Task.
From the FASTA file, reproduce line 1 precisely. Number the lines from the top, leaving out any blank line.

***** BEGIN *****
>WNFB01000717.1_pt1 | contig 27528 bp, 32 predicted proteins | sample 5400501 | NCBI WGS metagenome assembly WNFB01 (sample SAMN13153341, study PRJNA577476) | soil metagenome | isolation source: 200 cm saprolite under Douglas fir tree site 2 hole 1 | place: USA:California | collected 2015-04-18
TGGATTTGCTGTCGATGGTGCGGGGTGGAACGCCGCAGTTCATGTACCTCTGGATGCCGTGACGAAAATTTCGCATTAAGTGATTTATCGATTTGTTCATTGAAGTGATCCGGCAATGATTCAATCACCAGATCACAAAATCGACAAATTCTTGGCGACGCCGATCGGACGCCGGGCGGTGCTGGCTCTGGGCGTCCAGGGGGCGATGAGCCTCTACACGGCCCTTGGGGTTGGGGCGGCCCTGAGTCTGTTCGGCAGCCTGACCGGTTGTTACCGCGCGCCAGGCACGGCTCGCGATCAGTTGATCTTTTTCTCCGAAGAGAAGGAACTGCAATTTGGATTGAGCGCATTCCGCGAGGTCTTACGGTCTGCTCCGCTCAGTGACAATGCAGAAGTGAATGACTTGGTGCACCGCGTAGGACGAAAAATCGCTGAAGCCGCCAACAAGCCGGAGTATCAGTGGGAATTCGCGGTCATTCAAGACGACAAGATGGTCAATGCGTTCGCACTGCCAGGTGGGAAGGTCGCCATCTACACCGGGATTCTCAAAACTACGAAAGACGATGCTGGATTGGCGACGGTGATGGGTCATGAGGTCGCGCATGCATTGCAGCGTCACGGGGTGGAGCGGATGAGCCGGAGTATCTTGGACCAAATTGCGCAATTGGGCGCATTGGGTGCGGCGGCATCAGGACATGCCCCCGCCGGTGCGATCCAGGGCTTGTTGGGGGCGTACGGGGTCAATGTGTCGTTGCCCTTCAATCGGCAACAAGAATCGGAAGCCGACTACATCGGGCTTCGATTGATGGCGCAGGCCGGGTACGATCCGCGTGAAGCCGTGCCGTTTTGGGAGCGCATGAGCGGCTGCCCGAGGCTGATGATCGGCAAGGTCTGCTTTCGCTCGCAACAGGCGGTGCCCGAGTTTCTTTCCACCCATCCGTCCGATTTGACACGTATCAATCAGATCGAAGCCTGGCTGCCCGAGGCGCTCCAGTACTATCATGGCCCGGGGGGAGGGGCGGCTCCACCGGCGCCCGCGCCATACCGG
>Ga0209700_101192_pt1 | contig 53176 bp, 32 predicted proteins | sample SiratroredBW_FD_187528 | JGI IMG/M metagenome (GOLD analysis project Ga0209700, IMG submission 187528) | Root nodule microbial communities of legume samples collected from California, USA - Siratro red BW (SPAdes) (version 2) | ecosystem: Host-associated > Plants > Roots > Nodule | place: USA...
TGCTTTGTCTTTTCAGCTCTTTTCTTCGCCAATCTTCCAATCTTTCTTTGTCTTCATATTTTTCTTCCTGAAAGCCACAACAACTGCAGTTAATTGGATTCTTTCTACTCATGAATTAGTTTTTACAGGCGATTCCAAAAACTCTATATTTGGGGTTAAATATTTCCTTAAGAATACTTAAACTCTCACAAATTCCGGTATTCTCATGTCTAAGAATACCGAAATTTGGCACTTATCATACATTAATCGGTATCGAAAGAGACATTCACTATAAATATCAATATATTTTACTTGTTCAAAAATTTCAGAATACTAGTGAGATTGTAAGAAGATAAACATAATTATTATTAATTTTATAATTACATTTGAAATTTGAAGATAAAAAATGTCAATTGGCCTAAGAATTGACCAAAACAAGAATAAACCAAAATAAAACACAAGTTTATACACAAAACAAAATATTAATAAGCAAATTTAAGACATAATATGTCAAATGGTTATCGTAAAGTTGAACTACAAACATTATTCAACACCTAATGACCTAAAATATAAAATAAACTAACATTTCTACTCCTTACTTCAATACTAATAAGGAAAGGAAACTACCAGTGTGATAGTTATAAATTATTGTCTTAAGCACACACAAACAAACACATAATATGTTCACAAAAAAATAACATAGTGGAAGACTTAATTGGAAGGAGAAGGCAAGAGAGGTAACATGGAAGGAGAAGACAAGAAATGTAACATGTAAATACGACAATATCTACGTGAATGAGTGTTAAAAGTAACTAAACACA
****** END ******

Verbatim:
>WNFB01000717.1_pt1 | contig 27528 bp, 32 predicted proteins | sample 5400501 | NCBI WGS metagenome assembly WNFB01 (sample SAMN13153341, study PRJNA577476) | soil metagenome | isolation source: 200 cm saprolite under Douglas fir tree site 2 hole 1 | place: USA:California | collected 2015-04-18